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I've been doing a lot with LEDs lately, and while I'm nowhere near the ability of so many people here I thiught this might be useful for some people

I bought a string of "warm white" Christmas lights, seventy bulbs. The bulbs are different from the usual LED dome--they are flat on the top edge but sort of come to a funnel in the middle. See the picture. The result is they seem to cast a great deal more light to the sides. They don't have that painful squint effect when you look at them end-on







The color is good, much less blue than the typical white LED, but I've had good luck painting them--I've been brushing on some tamiya clear yellow, as George Schreyer recommended, and the result is much more like an incandescent




The interior lighting is three of these Christmas light painted yellow


In this pic the building in the lower right corner is lit with three of the Christmas LEds dipped in Tamiya clear yellow





The "fire" in front of it is red, orange and yellow leds. The three building in the left foreground, and the station, are lit with amber 4 watt malibu lights


This combine has two Chirstmas Leds in the passenger section, both bubs painted with floquil reading yellow. It's very hard to tell them from incandescents


Click for photo
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Never found a set of those in the after-Christmas sales, when I buy Christmas supplies.
 

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I found them at one store I went into srt of randomly, and now I wished I'd bought more. The shape of the bulb really seems to make a difference

The downside of these is I can't get them out to the plastic holder--they're molded in. So they'd be tough to use as headlight, for example
 

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Great pics!

I bought a set of 30 warm white LEDs for future modeling use. They look similar to yours.
How can you tell what voltage to use on the individual LED?

I also bought a couple sets with colored "bulbs" for home use. I was surprised that none of these sets appears to have a transformer.
How can they use straight 110v house current?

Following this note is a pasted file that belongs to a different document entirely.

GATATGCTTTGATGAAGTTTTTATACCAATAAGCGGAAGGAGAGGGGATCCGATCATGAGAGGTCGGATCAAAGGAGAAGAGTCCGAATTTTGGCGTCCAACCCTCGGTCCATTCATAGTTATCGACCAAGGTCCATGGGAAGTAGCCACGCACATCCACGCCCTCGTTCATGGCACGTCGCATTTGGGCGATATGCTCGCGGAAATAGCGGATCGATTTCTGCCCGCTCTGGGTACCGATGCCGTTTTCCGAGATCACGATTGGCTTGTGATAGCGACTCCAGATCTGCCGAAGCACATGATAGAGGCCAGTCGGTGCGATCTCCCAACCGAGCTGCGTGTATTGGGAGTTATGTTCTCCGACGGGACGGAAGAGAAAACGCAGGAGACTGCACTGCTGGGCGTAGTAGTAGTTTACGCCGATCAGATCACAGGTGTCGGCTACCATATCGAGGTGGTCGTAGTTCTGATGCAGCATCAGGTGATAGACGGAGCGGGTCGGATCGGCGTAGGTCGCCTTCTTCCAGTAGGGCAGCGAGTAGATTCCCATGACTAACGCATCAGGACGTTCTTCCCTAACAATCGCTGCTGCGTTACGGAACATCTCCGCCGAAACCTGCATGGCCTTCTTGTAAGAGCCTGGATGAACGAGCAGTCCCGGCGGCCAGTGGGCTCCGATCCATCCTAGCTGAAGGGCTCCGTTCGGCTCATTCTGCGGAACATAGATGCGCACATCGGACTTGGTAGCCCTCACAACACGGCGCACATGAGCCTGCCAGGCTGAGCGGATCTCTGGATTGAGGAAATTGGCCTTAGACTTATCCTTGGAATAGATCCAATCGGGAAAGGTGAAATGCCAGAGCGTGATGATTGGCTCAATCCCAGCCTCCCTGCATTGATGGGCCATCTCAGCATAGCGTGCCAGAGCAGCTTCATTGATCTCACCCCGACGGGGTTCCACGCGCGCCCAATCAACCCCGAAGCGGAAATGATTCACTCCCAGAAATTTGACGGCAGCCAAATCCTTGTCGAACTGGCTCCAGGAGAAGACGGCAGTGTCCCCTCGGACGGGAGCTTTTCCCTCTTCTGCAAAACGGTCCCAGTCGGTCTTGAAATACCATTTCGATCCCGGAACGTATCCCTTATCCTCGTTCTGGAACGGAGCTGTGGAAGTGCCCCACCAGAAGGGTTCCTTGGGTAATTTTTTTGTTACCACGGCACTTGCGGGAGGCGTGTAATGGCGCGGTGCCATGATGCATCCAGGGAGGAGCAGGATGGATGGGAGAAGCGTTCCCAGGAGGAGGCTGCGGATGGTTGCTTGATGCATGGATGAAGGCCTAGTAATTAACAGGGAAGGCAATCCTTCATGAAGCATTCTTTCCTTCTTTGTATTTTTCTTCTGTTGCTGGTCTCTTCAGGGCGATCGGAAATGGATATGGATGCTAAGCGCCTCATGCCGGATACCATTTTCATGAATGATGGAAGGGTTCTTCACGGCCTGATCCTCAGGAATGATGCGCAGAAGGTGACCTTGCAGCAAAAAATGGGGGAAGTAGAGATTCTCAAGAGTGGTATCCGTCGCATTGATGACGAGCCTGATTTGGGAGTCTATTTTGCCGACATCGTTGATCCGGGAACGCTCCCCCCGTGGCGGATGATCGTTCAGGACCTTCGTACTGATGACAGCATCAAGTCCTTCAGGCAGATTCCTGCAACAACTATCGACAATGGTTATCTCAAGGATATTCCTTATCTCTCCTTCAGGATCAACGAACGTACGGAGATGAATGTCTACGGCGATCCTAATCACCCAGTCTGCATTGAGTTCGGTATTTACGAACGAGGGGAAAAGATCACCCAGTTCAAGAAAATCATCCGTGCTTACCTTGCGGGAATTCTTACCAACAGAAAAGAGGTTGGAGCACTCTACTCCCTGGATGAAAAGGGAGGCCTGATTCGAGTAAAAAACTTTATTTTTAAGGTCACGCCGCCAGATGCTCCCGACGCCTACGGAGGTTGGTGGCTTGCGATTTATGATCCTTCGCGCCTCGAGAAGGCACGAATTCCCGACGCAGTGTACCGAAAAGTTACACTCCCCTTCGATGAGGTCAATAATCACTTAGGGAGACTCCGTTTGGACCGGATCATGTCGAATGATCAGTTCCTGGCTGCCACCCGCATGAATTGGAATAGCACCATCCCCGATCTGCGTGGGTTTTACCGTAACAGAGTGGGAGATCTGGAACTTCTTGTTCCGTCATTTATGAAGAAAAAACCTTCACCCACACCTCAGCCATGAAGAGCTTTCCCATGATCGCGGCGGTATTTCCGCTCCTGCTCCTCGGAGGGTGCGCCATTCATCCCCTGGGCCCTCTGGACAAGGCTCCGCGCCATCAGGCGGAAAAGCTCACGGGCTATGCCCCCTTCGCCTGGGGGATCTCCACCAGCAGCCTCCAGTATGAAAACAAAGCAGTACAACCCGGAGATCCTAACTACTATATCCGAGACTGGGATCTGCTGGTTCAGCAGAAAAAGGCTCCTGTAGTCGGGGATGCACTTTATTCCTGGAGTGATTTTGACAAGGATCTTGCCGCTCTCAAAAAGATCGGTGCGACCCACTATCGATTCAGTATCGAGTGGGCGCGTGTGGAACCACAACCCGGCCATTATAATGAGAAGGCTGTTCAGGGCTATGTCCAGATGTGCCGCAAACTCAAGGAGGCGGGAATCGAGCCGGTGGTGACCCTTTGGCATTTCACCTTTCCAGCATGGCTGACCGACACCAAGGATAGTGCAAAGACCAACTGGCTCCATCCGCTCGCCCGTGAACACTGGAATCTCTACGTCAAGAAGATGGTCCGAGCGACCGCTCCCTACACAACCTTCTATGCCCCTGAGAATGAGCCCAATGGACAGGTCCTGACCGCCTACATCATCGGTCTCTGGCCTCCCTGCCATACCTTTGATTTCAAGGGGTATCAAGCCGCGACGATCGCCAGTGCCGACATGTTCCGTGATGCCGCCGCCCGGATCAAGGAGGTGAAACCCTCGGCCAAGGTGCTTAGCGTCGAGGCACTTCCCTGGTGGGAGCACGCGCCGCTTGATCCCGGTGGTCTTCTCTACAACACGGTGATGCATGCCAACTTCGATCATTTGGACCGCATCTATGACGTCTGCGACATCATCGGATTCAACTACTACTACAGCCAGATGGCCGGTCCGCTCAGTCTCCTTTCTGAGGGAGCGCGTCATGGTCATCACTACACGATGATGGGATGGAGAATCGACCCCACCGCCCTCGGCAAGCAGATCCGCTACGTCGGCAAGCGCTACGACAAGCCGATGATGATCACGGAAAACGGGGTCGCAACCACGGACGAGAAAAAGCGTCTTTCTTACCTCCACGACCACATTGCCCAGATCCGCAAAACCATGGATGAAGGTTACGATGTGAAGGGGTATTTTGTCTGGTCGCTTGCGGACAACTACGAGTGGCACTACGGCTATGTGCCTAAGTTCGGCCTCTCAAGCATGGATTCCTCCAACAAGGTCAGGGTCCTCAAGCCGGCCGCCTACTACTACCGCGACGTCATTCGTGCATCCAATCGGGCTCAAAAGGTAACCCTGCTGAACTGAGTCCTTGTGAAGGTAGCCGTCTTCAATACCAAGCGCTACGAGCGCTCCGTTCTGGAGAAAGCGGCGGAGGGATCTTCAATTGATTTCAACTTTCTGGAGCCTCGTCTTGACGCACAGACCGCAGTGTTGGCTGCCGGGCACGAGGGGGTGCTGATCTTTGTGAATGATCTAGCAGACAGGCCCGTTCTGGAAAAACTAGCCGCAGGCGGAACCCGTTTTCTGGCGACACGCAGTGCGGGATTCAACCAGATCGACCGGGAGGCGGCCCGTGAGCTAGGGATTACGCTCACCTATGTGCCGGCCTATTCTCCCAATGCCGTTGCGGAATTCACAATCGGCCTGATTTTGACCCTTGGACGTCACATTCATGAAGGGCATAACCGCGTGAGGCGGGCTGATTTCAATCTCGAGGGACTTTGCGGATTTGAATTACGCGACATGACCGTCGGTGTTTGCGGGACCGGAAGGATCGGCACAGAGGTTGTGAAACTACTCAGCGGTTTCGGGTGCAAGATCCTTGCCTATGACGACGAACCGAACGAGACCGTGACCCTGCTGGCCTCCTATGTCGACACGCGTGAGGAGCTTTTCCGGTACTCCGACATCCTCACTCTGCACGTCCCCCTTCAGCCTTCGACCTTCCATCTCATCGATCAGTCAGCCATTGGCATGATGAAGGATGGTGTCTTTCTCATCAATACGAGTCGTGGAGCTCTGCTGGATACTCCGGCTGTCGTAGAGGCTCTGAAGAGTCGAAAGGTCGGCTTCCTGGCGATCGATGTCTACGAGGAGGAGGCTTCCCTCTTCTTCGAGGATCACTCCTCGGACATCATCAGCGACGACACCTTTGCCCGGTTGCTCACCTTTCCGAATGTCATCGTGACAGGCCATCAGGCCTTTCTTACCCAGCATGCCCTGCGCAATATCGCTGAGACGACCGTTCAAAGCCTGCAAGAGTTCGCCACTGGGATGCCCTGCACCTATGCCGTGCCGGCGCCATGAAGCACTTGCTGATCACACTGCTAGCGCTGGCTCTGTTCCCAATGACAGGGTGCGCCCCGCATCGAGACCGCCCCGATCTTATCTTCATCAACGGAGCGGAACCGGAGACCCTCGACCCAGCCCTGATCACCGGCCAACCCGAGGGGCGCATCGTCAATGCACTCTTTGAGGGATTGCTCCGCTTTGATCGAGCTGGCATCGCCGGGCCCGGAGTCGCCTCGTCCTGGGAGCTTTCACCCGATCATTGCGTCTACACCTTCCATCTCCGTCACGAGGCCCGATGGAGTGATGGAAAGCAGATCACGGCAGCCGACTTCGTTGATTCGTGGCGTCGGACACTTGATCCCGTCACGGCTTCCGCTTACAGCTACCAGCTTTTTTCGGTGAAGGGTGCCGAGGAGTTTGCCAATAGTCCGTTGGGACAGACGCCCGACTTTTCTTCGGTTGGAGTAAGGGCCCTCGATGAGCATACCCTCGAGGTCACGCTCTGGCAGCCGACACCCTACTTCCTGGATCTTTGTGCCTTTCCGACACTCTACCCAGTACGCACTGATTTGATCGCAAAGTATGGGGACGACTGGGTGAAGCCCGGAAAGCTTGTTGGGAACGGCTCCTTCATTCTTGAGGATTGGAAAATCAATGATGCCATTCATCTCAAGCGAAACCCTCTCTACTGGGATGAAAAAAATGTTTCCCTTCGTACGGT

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Thanks Ray! It took me forever to get decent night shots. They key was a tripod and shooting steadily from dusk til close to darkness. Shots taken when it doesn't look dark to the eye look dark in the picture

The lights I got had three big molded plastic cylinders inline, I assume they had diodes and /or resistors to step the voltage down. I could not get one open to find out
 

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Posted By Ray Dunakin on 01/15/2009 7:25 PM
Great pics!

I bought a set of 30 warm white LEDs for future modeling use. They look similar to yours.
How can you tell what voltage to use on the individual LED?

I also bought a couple sets with colored "bulbs" for home use. I was surprised that none of these sets appears to have a transformer.
How can they use straight 110v house current?






The LEDs are probably in series, so divide the listed working voltage (110V or 120V) by the number of lights in the string and you have the working voltage for each LED.

110V/30LEDs= 3.667V per LED
 

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LED's are not voltage devices!!!!

They have a suggested voltage for maximum use, but are really current devices with a max voltage rating.

It is very important to watch the current on LED's.

I use a meter and set my led's to a 15 ma max current at 22 volts. (I have 24 volt supply to a TE which gives 22 volts max to the track.

Some just tie led's direct to batteries and they work. This can be dangerous as the current is not being limited and may be well over the 15ma which causes excessive current draw on the battery and the led can get hot and burn.
 

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Discussion Starter #12
True! A good reminder


I have used this led calculator a lot: http://led.linear1.org/led.wiz



The problem is that you don't really know what the forward current rating is for a bunch of Chrstmas light leds. I've been using the figures for Radio Shacks 5 mm white leds. But it's guesswork. I have sometimes just sat with bunch of resistors and tried different ones till I go the brightness I wanted
 

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All the WHITE LEDs I have purchased to date have shown a 3.6 voltage drop and have a maximum current rating of 20 milliamps.

The Ngineering web site has the best tutorial on LED CIRCUITS I have ever found. They also have the CALCULATORS for determining the proper resistors required in a circuit. I have added both to my browser’s FAVORITES.


All Electronics currently have a 24 LED, 24" LIGHT STRIP, catalog # LBR-24P. It operates on 24 volts DC at 80 milliamps. Twenty-four, 5 mm, bright white LEDs are staggered in two rows with built-in resistors mounted on pc board. There are holes at both ends of strip for soldering connectors or wire leads.

The LEDs on the board are in groups of 6, so the board could be cut to provide lighting circuits of 6, 12 or 18 LEDs.




Although I use resistors in my LED circuits to limit the current to less than 20 milliamps, you can use a couple of AA cells to test a white LED. As long as the AA cells have a total voltage of no more than 3 volts, the maximum current to the LED will not exceed 20 milliamps.